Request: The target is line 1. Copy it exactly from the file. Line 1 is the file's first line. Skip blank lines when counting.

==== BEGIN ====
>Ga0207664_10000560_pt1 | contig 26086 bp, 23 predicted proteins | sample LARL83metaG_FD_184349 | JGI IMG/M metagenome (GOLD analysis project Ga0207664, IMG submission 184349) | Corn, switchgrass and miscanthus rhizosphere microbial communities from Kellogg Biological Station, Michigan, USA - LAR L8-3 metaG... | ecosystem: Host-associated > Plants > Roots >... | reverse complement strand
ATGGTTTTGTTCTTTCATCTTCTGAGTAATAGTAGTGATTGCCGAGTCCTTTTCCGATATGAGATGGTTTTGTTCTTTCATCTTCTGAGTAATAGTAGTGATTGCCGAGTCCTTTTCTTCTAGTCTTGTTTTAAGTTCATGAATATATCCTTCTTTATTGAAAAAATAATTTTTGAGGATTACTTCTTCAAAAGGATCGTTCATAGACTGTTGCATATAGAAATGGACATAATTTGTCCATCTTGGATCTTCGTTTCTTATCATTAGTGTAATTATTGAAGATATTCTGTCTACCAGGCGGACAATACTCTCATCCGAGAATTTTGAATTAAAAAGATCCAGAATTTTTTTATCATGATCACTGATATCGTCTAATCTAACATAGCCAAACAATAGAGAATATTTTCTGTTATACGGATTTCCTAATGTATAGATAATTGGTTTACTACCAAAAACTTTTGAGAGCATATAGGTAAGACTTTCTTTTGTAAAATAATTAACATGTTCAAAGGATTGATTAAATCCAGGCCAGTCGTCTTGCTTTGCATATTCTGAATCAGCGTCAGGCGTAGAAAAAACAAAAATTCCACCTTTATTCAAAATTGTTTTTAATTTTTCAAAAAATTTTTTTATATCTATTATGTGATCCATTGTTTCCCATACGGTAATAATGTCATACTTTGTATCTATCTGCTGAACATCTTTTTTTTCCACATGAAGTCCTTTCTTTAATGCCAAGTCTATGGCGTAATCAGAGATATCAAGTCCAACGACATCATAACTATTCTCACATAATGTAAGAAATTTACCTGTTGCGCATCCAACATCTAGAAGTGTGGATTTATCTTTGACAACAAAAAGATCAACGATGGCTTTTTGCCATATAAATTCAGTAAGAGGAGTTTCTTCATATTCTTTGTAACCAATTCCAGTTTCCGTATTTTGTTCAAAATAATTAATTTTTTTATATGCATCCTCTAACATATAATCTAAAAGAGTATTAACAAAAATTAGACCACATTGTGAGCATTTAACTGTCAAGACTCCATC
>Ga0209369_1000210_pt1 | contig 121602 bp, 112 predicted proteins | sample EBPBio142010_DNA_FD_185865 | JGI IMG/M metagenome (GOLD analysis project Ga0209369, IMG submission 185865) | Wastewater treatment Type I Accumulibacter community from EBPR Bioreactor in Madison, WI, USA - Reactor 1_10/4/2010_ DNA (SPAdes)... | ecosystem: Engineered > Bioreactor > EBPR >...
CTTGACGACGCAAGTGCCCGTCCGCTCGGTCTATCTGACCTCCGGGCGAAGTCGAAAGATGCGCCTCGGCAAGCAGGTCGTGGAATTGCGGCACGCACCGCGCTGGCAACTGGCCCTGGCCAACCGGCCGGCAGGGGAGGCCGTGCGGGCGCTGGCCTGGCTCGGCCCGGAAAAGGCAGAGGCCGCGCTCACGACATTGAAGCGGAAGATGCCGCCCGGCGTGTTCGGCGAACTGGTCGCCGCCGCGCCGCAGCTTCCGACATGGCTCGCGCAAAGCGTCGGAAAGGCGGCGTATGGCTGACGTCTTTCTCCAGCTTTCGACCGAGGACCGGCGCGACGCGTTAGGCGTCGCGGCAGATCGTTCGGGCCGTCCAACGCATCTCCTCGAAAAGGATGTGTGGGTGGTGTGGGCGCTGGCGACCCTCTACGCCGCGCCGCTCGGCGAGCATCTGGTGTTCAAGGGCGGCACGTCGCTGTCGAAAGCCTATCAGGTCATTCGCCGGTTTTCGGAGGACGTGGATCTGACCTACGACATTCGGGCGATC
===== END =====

>Ga0207664_10000560_pt1 | contig 26086 bp, 23 predicted proteins | sample LARL83metaG_FD_184349 | JGI IMG/M metagenome (GOLD analysis project Ga0207664, IMG submission 184349) | Corn, switchgrass and miscanthus rhizosphere microbial communities from Kellogg Biological Station, Michigan, USA - LAR L8-3 metaG... | ecosystem: Host-associated > Plants > Roots >... | reverse complement strand